Build-To-Rent Housing: Planning A New Future In Property Management


Single family homes are back in the form of build-to-rent (BTR) housing. The housing market, crushed when the 2009 housing bubble broke, is returning with an increasing number of build-to-rent housing developments. The projects aren’t just one-off homes. They consist of entire neighborhoods of single family homes to rent rather than sell to homebuyers.

This article looks at why build-to-rent properties are gaining ground in the housing market and what that means for housing providers, property managers and real estate investors.

Build-to-rent housing offers unique benefits to renters

Since the Global Financial Crisis in 2008, single family rentals, including those in build-to-rent housing communities, have increased in popularity. There are several reasons for this:

  • Families struggle to qualify for a mortgage loan
  • They can’t afford the loan, if offered
  • They want the flexibility to move in the future
  • Some still desire more space and the privacy of a detached home

There are many costs of homeownership that can be avoided with single family rentals (SFRs). This is one reason why build-to-rent is an appealing option for renters.


Build-to-rent developers will find it easier to take on larger projects when development occurs in a smaller space. They’ll also have more control over the quality of the homes, what they look like, how they’re spaced apart, the layouts, etc.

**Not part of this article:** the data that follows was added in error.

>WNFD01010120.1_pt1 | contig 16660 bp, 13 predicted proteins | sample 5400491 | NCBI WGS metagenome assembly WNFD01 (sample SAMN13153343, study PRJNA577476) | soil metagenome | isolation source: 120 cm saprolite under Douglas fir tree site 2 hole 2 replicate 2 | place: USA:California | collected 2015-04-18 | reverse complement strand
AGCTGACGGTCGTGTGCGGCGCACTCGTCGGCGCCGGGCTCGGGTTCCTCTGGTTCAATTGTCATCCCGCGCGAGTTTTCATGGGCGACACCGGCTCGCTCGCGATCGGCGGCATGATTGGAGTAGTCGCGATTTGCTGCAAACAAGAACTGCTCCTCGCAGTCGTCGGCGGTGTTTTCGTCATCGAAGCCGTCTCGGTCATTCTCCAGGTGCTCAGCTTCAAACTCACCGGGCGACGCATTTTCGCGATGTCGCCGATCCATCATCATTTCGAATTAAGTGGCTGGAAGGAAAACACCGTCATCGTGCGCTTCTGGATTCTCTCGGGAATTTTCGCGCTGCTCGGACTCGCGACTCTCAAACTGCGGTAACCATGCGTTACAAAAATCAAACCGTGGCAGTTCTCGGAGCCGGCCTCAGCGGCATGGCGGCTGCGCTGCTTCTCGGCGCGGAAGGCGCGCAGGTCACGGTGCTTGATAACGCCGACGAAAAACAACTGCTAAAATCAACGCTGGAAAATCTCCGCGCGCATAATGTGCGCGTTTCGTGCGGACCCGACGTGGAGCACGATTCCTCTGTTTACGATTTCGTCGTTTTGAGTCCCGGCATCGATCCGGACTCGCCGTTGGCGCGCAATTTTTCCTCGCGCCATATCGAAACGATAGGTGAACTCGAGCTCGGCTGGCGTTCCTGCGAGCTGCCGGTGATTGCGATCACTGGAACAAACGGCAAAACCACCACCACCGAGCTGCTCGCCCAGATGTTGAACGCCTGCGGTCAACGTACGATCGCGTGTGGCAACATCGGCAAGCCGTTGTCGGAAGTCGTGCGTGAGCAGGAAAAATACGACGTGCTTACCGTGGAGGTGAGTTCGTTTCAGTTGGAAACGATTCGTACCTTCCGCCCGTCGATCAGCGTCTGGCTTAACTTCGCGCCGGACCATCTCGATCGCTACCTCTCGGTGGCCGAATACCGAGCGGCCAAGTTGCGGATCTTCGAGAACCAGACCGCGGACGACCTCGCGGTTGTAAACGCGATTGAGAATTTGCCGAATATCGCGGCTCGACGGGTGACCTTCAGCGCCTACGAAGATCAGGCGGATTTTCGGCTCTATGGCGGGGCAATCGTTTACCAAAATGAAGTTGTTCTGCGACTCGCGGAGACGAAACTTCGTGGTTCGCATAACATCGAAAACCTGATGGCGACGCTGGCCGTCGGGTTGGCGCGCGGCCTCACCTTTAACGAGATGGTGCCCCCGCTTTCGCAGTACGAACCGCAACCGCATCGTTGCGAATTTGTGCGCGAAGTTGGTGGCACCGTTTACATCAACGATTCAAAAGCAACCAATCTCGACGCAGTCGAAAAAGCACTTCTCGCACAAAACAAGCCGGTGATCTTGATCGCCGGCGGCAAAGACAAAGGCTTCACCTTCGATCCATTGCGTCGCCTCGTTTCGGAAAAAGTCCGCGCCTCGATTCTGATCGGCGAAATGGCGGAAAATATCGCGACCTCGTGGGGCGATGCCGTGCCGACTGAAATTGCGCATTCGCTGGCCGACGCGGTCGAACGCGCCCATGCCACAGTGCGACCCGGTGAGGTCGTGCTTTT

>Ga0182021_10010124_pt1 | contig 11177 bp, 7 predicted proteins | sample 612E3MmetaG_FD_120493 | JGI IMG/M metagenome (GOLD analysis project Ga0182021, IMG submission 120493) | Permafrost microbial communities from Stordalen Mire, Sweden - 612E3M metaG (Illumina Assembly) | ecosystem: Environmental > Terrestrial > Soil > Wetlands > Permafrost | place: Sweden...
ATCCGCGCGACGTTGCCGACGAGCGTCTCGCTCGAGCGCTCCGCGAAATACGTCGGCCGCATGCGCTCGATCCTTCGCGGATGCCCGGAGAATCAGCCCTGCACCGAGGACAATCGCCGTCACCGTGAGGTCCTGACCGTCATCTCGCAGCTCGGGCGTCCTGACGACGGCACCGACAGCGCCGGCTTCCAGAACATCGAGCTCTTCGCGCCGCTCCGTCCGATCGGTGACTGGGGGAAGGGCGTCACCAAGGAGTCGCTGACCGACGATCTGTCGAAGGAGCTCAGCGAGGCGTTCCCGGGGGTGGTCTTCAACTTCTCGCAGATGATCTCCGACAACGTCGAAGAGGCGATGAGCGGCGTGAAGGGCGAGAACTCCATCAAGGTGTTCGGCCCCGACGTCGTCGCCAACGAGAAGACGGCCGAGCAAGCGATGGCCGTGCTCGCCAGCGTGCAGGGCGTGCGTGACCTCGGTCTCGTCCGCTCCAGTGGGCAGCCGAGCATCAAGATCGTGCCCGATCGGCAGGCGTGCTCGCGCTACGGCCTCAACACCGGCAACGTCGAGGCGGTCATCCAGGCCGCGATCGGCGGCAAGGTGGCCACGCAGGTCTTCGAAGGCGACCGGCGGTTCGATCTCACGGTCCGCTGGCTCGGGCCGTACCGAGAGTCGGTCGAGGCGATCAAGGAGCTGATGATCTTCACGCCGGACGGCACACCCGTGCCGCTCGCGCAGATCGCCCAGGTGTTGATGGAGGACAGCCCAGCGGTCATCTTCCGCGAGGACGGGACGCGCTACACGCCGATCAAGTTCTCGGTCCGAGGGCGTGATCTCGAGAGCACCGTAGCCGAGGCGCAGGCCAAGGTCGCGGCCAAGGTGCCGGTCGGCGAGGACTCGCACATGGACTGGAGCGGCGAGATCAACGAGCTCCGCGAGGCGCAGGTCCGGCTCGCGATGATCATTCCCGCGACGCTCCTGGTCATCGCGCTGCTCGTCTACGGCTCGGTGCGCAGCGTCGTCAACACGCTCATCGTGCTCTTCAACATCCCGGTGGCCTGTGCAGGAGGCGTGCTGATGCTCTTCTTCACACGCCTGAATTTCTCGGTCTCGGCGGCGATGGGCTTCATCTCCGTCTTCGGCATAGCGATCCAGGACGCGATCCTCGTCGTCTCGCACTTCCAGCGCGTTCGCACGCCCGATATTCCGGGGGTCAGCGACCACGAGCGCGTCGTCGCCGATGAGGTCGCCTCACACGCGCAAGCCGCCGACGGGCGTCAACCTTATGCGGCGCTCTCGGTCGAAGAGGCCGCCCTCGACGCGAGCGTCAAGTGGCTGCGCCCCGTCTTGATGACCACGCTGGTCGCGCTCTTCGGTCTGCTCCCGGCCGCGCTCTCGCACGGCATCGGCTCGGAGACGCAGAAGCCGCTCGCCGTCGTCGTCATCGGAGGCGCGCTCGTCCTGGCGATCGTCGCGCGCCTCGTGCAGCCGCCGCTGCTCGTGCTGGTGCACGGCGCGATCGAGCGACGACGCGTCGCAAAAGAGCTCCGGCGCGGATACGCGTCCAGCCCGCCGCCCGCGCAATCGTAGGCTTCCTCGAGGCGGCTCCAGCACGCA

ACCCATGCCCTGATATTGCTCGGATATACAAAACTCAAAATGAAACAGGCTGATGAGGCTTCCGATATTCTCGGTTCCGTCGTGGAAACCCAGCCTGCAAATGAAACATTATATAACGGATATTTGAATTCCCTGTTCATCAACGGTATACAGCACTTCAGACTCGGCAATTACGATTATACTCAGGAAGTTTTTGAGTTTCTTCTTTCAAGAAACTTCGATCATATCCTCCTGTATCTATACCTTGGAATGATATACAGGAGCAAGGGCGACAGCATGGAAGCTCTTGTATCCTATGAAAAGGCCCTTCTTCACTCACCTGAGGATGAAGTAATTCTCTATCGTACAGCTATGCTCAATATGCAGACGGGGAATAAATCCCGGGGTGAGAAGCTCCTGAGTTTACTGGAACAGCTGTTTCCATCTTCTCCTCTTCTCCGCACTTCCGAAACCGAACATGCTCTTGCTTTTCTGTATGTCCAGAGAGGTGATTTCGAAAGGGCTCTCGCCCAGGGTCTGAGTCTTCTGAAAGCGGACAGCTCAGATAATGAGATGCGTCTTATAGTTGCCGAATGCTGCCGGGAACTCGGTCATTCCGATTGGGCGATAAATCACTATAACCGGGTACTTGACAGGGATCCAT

These homes offer the rare and exciting combination of being new and accessible. That means property managers will be able to charge more in rent than they would for older, more worn-down homes. Maintenance issues will likely be kept to a minimum for a least a few years.

Several real estate developers are expanding their build-to-rent holdings by constructing new neighborhoods. One such developer, Portico Property Management, noticed a 30% increase in traffic to single family properties over multifamily apartments. It will take time to see if this is because apartment searches are merely curious about BTRs or truly interested in them. Portico notes seeing a $600 premium in rents against comparable apartment housing. That alone is enough to keep them interested in developing these neighborhoods as a viable alternative to both homebuying and traditional rentals.

Investors are coming in

Before the Global Financial Crisis, institutional investors made up a mere 2% of SFR investments. Even today, they remain a small but growing slice of the single family pie. However, many institutions are eyeing the potential growth of the build-to-rent housing market and are coming onboard.

The rise in popularity of single family home rentals has prompted many traditional apartment developers to take on large build-to-rent projects. In fact, the analysts at Yardi Matrix estimates that investors have allocated more than $10 billion to the sector over the last few years.

As demand for rental properties increases and more capital floods new developments, it’s likely that the number of build-to-rent housing projects will continue to rise over the next few years. 

Build-to-rent housing is maintenance made easier

Apartment managers benefit from having all doors to a property close together, which makes it easier to do repairs, making maintenance more efficient. Traditional single family rentals are often far apart, making maintenance and renovation projects less convenient.

If single family rentals are built in the same neighborhood at the same time, large-scale renovations become more predictable and easier to manage. Savvy property managers may also choose to include common amenities per property, such as swimming pools or unique landscaping. It is far easier (and likely less expensive) to service multiple pools and lawns if they are literally next door to one another.